A pretty huge portion of the world's population has immigrants in their recent ancestry, if they're not immigrants themselves. With improvements in global modes of communication since the 18th century, the human race has really got about.
Novelist Alex George's mum was a Kiwi who lived for much of her life in Britain. And George himself emigrated from Britain to America, where he presently lives. So much of what he writes of in his latest, A Good American, draws from personal experience, and from imagining the experience of those near and dear to him.
Frederick and Jette Meisenheimer seek a new life in America at the dawn of the 20th century when Jette's pregnancy out of wedlock scandalises both sets of their strict, Hanoverian parents. Having no English and no real sense of the country to which they're headed, the young couple grope their way from New Orleans toward St Louis, where Frederick has heard there is a community of German expats and one man, in particular, who is happy to hire hard-working compatriots. They never make it. Jette goes into labour during a lunch stop at a dot on the map of America named Beatrice, Missouri.
The rest of the novel describes their setting down of roots as the Meisenheimers become a good American family, as purportedly told by James, a member of the contemporary crop of Meisenheimers. "As the years wash over us and new generations march into the future," our narrator editorialises, "family histories are subsumed into this greater narrative. We become, simply, Americans."
His aunt is wondering how she will be able to love her impending, mixed-race grandchildren who will be different from her, but James sees that "she's missing the point. They'll be exactly like her. They'll be Americans, too - only more so."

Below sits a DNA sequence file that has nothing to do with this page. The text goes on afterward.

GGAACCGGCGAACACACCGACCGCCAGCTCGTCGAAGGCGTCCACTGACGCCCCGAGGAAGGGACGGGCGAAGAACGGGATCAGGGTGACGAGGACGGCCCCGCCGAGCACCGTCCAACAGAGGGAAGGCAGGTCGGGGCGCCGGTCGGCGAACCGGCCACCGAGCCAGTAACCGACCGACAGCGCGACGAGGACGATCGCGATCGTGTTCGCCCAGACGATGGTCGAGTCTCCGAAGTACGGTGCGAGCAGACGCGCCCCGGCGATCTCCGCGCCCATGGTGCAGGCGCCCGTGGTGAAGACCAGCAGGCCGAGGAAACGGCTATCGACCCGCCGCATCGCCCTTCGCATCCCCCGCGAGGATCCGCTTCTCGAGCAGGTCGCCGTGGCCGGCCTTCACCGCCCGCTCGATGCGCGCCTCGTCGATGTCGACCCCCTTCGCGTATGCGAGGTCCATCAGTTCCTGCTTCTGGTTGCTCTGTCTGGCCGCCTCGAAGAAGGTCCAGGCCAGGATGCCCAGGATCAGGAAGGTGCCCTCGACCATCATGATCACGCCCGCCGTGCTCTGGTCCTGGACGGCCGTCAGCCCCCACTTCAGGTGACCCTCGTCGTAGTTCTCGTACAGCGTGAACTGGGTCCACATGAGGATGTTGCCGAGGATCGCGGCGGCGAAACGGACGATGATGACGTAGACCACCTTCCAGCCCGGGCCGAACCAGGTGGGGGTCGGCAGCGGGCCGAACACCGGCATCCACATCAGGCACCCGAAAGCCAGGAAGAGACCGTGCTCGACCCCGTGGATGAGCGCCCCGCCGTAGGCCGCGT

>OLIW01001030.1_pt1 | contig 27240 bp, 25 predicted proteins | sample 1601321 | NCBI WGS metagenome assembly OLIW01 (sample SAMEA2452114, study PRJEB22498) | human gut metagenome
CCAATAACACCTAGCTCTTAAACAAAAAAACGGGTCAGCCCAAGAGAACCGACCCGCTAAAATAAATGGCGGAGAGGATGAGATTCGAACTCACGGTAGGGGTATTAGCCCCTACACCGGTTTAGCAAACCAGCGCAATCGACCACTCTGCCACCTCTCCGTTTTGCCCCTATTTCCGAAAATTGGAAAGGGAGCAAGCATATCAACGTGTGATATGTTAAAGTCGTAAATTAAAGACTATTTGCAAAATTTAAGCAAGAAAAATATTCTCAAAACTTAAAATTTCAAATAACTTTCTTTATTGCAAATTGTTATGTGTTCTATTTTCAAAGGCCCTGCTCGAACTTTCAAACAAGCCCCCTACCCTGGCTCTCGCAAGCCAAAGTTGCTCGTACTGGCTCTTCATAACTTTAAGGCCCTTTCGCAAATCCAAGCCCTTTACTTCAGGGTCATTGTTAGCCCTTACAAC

You get the picture. A Good American is something of a feel-good epic, spanning four (nearly five) generations. It's not without its charms. The prose is elegant and energetic, and it's hard not to warm to the characters. But as with most sweeping sagas spanning many generations, the characterisation inevitably suffers from the scope: you're only just getting to know and like the patriarch Frederick, for example, when he bows out; Jette is there for the duration, but she fades from an interesting and strongly drawn character into a mere cypher, crowded out by more characters.
And while you care enough about the massed Meisenheimers to mourn their tragedies, the tone of the novel is more than a little alienating. An endorsement on the front cover likens George's style to John Irving's, and it's a valid comparison. But where Irving manages to work strange elements into his fiction in a way that makes them ring true, George often tries too hard for a touch of the absurd or the surreal. He's plainly attempting to strike a note of bitter-sweet, but it all ends up sounding just a little ... smug.
John McCrystal is a Wellington writer